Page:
I believe The Brothers Karmazov has a reputation as a difficult read. It may be so, but you've got to love a novel whose chapter titles bear declarations like this: "Why Is Such A Man Alive!", "One More Ruined Reputation," "Strain in the Drawing Room," "Strain in the Cottage," and "The Old Buffoon." All of the language in this novel is provocative and active, and if fiction is meant to be transformative, Dostoevsky is a master at taking this reader out of this world and into his.

Last night, at around 2am Booker woke me wanting to go out. I laid back down but I couldn't sleep. I had gone to bed early and now, in the middle of the night, I was wide awake. I puttered around the house a bit, checking to see if anyone from Indonesia was viewing my blog (they weren't) but finally I picked up The Brothers Karamazov and started reading. The inability to sleep is usually defined by too many things swirling around in my brain. Reading in this state rarely changes anything, except that I have a book in my hand that I can't concentrate on because of the Rolodex of anxieties flipping through my conscious. Last night reading worked, and Fyodor Pavlovich Karamazov, for all his faults, can be solely responsible for getting me out of myself and into his buffoonery, allowing the Rolodex to stop and sleep to overcome me. I woke up thanking Dostoevsky.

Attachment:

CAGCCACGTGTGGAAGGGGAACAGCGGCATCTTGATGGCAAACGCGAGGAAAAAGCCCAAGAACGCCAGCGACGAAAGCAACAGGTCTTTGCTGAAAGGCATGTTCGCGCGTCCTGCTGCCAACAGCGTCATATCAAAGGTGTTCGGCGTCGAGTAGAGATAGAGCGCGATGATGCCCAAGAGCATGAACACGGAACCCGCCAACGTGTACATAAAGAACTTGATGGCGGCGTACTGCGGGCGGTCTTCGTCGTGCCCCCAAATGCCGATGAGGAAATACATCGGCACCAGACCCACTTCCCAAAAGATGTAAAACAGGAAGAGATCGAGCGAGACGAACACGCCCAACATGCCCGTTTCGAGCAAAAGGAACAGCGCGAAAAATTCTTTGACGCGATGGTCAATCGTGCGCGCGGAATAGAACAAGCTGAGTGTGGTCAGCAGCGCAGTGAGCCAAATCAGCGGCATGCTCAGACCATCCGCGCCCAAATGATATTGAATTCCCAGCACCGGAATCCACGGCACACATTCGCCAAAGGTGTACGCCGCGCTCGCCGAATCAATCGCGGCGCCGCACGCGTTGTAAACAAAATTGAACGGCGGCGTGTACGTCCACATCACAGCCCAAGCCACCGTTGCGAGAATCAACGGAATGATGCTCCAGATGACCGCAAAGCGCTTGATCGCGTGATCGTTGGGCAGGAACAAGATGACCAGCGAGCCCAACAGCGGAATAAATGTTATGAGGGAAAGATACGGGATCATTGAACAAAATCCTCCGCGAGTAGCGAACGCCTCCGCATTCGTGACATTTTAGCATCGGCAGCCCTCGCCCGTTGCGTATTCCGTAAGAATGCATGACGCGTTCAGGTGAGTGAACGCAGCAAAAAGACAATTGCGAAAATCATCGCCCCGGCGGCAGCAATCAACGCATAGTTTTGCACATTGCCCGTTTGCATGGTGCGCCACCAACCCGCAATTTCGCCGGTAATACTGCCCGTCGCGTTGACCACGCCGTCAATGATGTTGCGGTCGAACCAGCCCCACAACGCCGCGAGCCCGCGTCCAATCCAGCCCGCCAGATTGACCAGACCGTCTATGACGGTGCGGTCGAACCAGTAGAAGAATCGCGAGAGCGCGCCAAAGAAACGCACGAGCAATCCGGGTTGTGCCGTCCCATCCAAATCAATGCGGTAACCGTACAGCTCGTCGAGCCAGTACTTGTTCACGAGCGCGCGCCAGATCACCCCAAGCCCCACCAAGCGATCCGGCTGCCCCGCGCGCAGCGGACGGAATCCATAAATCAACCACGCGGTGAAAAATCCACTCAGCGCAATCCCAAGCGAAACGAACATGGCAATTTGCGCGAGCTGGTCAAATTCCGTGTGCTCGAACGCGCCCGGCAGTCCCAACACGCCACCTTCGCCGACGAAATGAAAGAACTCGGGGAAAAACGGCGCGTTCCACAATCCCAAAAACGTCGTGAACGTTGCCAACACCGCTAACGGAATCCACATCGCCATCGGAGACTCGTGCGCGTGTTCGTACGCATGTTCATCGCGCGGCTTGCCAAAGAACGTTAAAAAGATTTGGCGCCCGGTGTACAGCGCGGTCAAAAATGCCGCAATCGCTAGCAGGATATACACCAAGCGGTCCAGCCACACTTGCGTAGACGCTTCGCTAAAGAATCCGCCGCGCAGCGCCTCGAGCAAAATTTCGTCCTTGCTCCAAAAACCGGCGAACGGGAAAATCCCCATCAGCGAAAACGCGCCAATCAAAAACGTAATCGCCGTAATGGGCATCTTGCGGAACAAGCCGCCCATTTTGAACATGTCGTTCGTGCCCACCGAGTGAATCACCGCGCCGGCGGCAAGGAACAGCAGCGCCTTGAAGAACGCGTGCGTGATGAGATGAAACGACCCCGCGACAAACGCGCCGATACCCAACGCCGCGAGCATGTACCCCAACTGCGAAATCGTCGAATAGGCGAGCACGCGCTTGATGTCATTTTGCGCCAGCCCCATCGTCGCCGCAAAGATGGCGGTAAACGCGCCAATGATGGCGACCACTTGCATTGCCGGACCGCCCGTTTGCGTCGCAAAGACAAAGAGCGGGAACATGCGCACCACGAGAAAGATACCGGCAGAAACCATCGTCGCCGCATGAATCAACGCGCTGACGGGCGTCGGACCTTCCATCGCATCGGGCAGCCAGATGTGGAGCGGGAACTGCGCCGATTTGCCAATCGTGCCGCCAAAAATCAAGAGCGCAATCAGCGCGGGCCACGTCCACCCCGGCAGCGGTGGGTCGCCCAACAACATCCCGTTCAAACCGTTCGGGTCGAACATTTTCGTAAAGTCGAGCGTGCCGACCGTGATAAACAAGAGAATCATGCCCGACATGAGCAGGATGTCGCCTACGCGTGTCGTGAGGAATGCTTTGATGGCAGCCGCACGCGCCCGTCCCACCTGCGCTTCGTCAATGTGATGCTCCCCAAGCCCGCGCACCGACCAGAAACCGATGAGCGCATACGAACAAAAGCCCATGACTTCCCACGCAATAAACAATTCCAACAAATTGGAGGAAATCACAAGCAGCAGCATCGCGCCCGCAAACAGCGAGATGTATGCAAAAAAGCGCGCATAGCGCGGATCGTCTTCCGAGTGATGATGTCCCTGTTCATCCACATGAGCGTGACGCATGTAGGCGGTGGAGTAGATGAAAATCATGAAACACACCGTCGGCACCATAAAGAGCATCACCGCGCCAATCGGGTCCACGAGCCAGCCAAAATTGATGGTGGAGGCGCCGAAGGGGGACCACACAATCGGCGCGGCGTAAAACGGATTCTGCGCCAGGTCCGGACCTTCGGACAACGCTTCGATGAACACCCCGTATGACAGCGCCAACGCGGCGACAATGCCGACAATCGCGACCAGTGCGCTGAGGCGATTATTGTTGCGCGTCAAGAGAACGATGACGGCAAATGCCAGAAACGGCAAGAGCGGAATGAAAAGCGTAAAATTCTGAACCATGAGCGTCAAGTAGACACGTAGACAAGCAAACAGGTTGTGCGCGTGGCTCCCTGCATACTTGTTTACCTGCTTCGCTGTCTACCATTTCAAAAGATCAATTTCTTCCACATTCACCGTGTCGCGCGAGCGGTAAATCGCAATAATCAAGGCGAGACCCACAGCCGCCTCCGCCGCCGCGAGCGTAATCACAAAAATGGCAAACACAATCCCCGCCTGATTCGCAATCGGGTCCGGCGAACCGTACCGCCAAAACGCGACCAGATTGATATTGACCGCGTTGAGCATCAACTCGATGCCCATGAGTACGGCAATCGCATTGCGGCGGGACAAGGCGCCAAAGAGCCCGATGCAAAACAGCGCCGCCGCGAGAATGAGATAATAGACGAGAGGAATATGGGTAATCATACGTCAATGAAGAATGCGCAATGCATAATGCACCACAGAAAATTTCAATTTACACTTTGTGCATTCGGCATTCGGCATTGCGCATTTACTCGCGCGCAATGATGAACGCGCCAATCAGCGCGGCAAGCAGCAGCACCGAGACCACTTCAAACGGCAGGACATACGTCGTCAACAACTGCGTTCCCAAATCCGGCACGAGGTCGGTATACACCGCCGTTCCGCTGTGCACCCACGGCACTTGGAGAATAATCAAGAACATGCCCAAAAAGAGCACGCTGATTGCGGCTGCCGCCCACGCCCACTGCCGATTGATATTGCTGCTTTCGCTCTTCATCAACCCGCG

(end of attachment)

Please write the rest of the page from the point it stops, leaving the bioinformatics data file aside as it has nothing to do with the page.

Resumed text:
Extra: Here is a link to the article I wrote for the school paper. I'm doing restaurant reviews.


Sarah said...

I cannot wait for the new War and Peace translation, and I really, really need to finish The Brothers Karamazov (I've made it a third of the way through four times or so). You've inspired me to move it up my list!

imichie said...

Sarah, I'm glad you want to take another shot. I'm hoping my enthusiasm doesn't wane, but I don't think it will. I just love the way D. includes so many facets of so many personalities and relationships. I can't think of another writer who does this so richly. Okay, maybe Tolstoy, and then there are many other writers who I have not read or have forgotten about so I can't be very authoritative. But for now Dostoevsky rocks. How geeky does that sound?